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dc.contributor.authorQuinney, Tara
dc.date.accessioned2018-07-17T23:02:40Z
dc.date.available2018-07-17T23:02:40Z
dc.date.issued2018
dc.identifier.urihttps://hdl.handle.net/10652/4317
dc.description.abstractRESEARCH QUESTIONS: 1. What are the understandings of leaders in Marist Brothers secondary schools of the charism? 2. In what ways is this commitment implemented by leaders in Marist Brothers secondary schools? 3. What challenges are experienced in Marist Brothers Secondary schools in implementing the charism? Leadership in all New Zealand secondary schools is a complex role that is constantly reacting to and developing in response to significant changes due to the rate of technology revolutions, government approaches and people and community needs. Catholic secondary schools have the added pressure of living out and sustaining their special Catholic character. This study researches the leadership in Marist Brothers tradition schools as one example of these schools and investigates how this particular charism is upheld and transformed today. With the decline in Marist Brothers teaching and leading in these schools this has led to lay staff taking on the responsibility. There is very little literature on the role of leaders in Marist Brothers tradition secondary schools in continuing and transmitting the charism, particularly in the New Zealand context. The purpose of this study is to explore how schools in the Marist Brothers tradition interpret the charism in New Zealand secondary schools today. Given the focus of this research, an interpretive approach involving an in depth qualitative investigation through face to face semi-structured interviews was enacted. This allowed for a range of perspectives to be explored across four Marist Brothers tradition secondary schools. Interviews allowed for the perceptions of both middle and senior leaders to be shared and analysed. Findings through this study highlighted the pivotal role leaders have in upholding and transforming the Marist Brothers charism in their schools. Formation of their own personal leadership and faith beliefs were critical to their leadership styles in implementing the charism in an authentic way. Some are embracing the new challenge of being open to the Holy Spirit in moving with the times and nurturing the charism without the presence of the declining Marist Brothers while others are still fighting to preserve the traditions through their presence. This study suggests that leader’s knowledge of their own faith and leadership styles, as well as the challenges and barriers in implementing the charism, inspires them to overcome the issue of the decline and influence of the Marist Brothers in their schools. It is recommended that leaders who have accepted this challenge earlier should share their knowledge with other Marist Brother tradition secondary schools.en_NZ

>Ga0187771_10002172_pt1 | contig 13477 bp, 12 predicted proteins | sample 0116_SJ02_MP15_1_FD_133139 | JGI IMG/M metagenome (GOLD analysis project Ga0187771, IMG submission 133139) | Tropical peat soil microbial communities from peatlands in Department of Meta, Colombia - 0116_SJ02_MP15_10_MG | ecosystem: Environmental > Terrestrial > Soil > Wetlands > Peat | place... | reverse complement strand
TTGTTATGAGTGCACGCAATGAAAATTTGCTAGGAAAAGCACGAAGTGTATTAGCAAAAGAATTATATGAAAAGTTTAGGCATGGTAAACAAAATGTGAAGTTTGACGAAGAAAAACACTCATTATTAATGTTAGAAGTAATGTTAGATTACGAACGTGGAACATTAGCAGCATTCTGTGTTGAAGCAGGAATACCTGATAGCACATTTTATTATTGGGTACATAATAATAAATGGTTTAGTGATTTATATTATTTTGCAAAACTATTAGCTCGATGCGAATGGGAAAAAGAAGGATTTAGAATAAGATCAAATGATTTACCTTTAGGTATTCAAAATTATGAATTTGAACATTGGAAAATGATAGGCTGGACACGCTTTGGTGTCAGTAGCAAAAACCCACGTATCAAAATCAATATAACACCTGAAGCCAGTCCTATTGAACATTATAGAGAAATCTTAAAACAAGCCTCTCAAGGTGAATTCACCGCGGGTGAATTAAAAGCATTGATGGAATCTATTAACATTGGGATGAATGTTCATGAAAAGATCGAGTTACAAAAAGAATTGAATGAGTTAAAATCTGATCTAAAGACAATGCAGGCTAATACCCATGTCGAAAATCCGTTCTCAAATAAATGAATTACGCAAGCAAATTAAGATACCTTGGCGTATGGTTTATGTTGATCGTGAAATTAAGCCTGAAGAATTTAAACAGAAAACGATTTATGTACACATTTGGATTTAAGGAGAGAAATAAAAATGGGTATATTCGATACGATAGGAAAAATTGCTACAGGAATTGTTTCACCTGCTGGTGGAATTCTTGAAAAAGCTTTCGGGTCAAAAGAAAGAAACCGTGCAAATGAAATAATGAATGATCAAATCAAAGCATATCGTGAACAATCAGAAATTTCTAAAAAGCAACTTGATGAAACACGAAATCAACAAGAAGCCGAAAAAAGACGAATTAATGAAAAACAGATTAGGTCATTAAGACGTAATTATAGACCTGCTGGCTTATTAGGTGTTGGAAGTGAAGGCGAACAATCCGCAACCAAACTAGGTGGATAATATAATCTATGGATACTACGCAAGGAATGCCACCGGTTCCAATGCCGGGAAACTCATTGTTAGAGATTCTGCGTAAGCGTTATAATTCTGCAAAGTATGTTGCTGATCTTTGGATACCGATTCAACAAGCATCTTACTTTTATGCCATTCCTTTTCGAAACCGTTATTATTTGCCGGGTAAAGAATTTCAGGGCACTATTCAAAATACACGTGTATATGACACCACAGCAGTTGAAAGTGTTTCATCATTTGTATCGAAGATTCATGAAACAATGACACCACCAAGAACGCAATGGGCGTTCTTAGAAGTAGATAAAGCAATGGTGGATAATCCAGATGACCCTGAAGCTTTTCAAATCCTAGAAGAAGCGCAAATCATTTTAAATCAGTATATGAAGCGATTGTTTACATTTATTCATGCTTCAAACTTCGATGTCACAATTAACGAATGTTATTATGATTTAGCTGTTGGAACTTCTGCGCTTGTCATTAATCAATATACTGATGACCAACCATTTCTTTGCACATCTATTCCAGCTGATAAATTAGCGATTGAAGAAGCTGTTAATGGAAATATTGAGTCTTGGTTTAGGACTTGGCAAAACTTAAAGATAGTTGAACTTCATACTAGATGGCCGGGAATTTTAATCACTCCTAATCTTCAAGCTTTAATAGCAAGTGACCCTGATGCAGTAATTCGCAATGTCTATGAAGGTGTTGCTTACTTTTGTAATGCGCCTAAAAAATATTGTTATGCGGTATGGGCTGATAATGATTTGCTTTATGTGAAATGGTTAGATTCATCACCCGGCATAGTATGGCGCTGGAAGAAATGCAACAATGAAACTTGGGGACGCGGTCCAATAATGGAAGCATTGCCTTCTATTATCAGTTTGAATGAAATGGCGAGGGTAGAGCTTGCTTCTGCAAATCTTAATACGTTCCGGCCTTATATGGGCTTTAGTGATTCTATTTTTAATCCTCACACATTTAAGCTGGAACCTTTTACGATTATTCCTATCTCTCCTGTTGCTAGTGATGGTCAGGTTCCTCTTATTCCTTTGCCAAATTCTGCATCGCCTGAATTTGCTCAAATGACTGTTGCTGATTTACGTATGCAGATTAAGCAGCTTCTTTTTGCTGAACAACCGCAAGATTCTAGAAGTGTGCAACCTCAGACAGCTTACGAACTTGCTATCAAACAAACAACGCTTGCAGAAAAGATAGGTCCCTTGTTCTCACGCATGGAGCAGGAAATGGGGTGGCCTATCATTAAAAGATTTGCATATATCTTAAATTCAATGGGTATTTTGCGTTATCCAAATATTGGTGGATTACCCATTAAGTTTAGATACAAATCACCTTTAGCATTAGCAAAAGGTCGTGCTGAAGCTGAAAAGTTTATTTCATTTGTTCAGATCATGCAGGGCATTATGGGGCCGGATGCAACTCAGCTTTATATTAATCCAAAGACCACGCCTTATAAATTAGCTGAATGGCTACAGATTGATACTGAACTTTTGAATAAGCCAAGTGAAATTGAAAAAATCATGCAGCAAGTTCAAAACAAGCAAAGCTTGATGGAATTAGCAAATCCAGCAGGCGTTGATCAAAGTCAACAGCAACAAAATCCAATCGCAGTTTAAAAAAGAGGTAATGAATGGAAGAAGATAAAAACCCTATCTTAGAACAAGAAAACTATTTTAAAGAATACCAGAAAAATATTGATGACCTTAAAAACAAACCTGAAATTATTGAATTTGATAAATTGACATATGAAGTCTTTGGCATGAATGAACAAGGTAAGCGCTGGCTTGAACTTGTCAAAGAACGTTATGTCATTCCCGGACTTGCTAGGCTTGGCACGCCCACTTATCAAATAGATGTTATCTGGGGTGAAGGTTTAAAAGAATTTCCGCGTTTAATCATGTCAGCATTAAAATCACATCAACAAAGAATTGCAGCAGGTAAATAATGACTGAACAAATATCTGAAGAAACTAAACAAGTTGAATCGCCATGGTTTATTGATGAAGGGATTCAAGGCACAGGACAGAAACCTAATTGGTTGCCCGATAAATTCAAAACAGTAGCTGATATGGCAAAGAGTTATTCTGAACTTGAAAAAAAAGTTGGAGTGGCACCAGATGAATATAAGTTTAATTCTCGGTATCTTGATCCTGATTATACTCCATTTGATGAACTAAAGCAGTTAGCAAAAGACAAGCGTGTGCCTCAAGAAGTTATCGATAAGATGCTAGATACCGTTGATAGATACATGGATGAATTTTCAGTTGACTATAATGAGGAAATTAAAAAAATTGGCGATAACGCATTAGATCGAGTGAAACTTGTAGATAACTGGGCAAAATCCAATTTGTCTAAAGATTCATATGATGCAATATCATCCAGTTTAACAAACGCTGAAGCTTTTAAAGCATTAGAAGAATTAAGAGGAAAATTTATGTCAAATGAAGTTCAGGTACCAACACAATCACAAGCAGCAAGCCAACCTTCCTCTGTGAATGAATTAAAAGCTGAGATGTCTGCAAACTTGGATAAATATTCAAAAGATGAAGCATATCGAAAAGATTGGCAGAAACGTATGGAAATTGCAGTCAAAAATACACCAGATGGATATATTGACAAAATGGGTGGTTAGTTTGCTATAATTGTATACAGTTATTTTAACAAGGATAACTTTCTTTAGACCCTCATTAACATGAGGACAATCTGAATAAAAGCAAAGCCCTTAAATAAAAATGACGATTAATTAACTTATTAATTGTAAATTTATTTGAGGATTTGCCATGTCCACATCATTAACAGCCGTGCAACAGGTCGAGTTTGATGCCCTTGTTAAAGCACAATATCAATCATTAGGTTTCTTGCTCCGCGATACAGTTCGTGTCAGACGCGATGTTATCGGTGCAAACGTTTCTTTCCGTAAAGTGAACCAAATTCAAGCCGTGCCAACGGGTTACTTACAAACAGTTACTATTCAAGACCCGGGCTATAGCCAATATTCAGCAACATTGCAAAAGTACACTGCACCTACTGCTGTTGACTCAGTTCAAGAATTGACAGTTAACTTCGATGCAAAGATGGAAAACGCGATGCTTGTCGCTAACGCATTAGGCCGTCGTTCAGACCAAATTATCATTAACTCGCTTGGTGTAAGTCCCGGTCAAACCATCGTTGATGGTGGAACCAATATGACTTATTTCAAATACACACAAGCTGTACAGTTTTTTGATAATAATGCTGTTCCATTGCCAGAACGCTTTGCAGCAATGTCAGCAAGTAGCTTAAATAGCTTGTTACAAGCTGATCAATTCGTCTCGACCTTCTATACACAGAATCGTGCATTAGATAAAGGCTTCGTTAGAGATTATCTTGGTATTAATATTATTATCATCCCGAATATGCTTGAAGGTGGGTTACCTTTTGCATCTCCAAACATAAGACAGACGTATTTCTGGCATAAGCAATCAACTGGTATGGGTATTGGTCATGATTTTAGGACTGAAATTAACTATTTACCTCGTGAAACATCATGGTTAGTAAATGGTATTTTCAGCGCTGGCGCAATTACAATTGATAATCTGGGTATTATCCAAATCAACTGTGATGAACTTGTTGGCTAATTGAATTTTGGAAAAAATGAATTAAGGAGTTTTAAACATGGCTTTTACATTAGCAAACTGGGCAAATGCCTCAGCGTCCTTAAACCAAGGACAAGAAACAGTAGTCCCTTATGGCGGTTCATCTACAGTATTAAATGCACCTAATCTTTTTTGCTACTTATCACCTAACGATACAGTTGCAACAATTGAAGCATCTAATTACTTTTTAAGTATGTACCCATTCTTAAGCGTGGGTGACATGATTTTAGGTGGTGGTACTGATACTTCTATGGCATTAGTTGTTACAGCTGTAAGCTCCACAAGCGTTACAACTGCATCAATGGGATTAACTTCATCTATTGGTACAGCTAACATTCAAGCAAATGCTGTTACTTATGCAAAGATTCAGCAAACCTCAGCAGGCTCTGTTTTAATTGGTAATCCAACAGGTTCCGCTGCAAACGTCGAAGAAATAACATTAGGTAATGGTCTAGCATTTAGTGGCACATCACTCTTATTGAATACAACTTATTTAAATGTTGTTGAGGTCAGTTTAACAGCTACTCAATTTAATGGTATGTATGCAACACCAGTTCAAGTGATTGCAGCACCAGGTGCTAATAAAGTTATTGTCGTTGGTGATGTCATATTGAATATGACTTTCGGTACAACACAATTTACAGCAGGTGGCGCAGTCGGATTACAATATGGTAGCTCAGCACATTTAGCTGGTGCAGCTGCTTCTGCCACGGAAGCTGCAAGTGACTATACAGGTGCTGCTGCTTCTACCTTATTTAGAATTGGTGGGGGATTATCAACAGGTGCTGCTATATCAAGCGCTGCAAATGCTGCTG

dc.language.isoenen_NZ
dc.subjectNew Zealanden_NZ
dc.subjectCatholic secondary schoolsen_NZ
dc.subjectMarist Brothersen_NZ
dc.subjectsecondary schoolsen_NZ
dc.subjectcharismen_NZ
dc.subjectcharismaen_NZ
dc.subjecteducational leadershipen_NZ
dc.subjectNew Zealand secondary schoolsen_NZ
dc.subjectleadership developmenten_NZ
dc.titleLeading the Marist Brothers tradition in Catholic secondary schools todayen_NZ
dc.typeMasters Thesisen_NZ
thesis.degree.nameMaster of Educational Leadership and Managementen_NZ
thesis.degree.levelMastersen_NZ
thesis.degree.grantorUnitec Institute of Technologyen_NZ
dc.subject.marsden130304 Educational Administration, Management and Leadershipen_NZ
dc.identifier.bibliographicCitationQuinney, T. (2018). Leading the Marist Brothers tradition in Catholic secondary schools today. An unpublished thesis submitted in partial fulfilment of the requirements for the degree of Master of Educational Leadership and Management, Unitec Institute of Technology, New Zealanden_NZ
unitec.pages93en_NZ
dc.contributor.affiliationUnitec Institute of Technologyen_NZ
unitec.advisor.principalCardno, Carol
unitec.advisor.associatedBassett, Martin
unitec.institution.studyareaEducation


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